Streaming technology matters for webinars and video. This is because it very directly impacts the number of viewers who can watch your content.
If you place technical barriers in front of your audience, your audience numbers will drop.
Think about it like a parcel delivery service. If you want to send 1000 parcels to different locations, you can’t just send them by truck.
The locations with nice wide roads and no local access restrictions will be fine and will get their parcel. What about the poor guy who lives up a narrow lane, or the crowded office where there’s no access or parking possible.
That’s why delivery companies use trucks, vans, planes, boats, trains, bikes and soon even drones! You need to overcome all the possible distribution issues you might come across.
It’s exactly the same for online webinar and video distribution.
There’s not a single distribution solution that will remove all barriers and reach your entire audience. Some viewers may be at home, some may be in crowded offices with limited connections, some may be using mobile devices that only support one way to recieve content (e.g. iPhone/iPad) and some may have security restrictions that block types of traffic.
To take this analogy further, some webinar platforms even require specific plugins to be installed before they can join the webinar. That’s like insisting on you having a specific design and size of mailbox before you can receive the parcel! It sounds like a bit too much, right?
All this is just putting up barriers and reducing the size of your webinar or video audience. You need to ensure that your content is distributed in a way that everyone, everywhere and on any device can join with a few easy clicks. No installs or barriers.
The original video and webinar solutions used Adobe ‘Flash’ streaming. Flash was installed on almost all devices and for a while was the ubiquitous solution. Over the past few years, a number of fundamental security issues had led to flash has been removed from many new devices including iPhone and Android. It is also blocked increasingly by companies worried that it can be exploited by hackers to gain access to their employee’s workstations.
Flash also has a problem when lots of users wanted to access content together, like in company town hall events. Flash streams are like a direct pipeline between the platform and the viewer.
All the content is pushed down this pipe and everything works well when the pipe is setup properly and the audience is spread around so the pipes are separate. However, this starts to be more of a problem if there are many viewers in the same office. In this situation every viewer needs their own pipe and as the pipes get more and more they start to get tangled and there are just too many to fit through the available space.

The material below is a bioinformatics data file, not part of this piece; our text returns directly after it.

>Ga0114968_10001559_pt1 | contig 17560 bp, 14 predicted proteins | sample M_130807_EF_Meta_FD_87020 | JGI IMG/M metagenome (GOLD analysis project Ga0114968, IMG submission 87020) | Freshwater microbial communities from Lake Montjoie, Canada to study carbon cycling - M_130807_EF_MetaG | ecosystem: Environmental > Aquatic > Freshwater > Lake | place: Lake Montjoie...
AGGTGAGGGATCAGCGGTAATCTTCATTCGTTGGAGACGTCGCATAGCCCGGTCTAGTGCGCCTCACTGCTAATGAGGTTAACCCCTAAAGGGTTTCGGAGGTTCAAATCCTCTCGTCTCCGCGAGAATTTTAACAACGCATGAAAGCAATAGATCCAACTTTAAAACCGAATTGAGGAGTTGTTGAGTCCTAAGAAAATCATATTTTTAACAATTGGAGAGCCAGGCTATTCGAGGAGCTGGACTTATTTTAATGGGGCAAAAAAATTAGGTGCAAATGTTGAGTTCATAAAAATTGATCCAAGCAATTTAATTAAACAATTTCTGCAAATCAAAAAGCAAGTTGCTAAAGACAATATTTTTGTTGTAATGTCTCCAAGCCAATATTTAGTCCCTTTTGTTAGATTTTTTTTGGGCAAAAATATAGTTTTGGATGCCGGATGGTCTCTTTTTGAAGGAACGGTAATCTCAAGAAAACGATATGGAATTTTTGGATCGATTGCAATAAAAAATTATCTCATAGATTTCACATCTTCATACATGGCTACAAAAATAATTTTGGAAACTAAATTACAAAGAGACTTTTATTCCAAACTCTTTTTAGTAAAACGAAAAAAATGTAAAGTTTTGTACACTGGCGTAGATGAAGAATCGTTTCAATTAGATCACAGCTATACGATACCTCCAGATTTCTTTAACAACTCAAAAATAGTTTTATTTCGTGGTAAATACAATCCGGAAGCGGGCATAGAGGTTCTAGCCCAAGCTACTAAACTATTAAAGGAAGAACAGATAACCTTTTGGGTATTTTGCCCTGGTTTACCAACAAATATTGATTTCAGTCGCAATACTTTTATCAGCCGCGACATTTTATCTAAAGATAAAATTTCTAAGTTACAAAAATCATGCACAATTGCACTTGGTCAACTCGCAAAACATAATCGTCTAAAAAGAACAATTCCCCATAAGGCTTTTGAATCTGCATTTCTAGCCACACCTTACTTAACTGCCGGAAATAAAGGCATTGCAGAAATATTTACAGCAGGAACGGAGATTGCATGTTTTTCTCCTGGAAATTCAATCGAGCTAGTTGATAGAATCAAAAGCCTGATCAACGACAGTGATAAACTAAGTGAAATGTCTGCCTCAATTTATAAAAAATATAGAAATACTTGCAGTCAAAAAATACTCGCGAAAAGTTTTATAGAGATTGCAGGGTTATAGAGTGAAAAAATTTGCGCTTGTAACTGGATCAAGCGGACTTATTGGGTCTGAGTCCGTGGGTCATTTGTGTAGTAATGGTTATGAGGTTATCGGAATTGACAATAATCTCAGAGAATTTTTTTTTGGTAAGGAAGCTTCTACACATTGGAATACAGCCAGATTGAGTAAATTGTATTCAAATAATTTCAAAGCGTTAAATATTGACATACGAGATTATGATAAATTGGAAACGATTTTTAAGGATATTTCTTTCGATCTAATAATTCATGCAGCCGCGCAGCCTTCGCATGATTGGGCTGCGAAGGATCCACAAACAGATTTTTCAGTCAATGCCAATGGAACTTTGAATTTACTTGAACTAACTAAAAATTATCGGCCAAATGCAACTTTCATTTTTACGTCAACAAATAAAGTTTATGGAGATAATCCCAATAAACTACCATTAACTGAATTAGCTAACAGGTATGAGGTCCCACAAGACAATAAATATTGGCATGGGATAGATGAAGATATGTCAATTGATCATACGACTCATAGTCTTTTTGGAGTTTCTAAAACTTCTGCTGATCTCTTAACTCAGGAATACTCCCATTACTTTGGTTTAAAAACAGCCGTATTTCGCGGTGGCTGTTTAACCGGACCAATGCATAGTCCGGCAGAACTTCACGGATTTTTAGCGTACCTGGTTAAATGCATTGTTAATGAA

To address these problems, some of the major companies got together and looked for a better way to provide video content online. A way that would work natively, securely on all devices without plugins. They identified that video and webinar streaming should work just like normal internet traffic – it makes sense to do this because then it won’t get blocked. If you can access a website then they rationalised that you should be able to watch webinars and videos too – live or on-demand.
They invented HTTP streaming.
Normal internet traffic is sent via HTTP or HTTPS when it is securely encrypted. This is different from streams, as it’s not a pipeline of information like flash, but instead it more like a chain of beakers (packets).
Basically the beakers (packets) are sent from the webinar or video platform over the standard internet just like normal web pages and put back together into a single stream by the player. Although this seems like a step backwards, it has advantages that the packets should always get through as they are just normal website traffic. The packets can be copied and shared (just like you would copy a file).
If someone on your network or using the same internet provider has already received the packet then they can just give you a copy and don’t need to go back to the webinar or internet provider. Obviously this can all be done very quickly but it means that by giving each network the packets once, the network, office or group of viewers can all see the webinar or video. This vastly reduces the amount of network needed and makes the entire process much more efficient.
So – what does this mean for me running webinars and sending video?
Webinar and video platforms need to cover all bases, just like delivery companies do.
We need to accommodate all the delivery solutions that may be needed to get to the device, workstation and network of the audience. Unfortunately, technology providers couldn’t all quite agree but they came pretty close. Most backed MPEG-DASH but Apple, although involved in the MPEG-DASH project, use HLS for HTTP streaming. They are similar approaches.
The critical point is that to maximise your audience for any webinar or video, you need to make sure the platform uses Flash (to look after older systems), HLS (iPhone, iPad) and MPEG-DASH (for all the newer devices and for groups of people in offices). If you do, you will see that your webinar attendances and video viewers go up because you have removed all the barriers.
The best webinar and video platforms today, change their attendee streams as standard, to fit the appropriate solution to the device and network configuration of the attendee. In this way you can ensure the absolute maximum penetration of your content regardless of device, location, connection or corporate restrictions. Using this approach you will see more leads and provide your audience with a far better experience.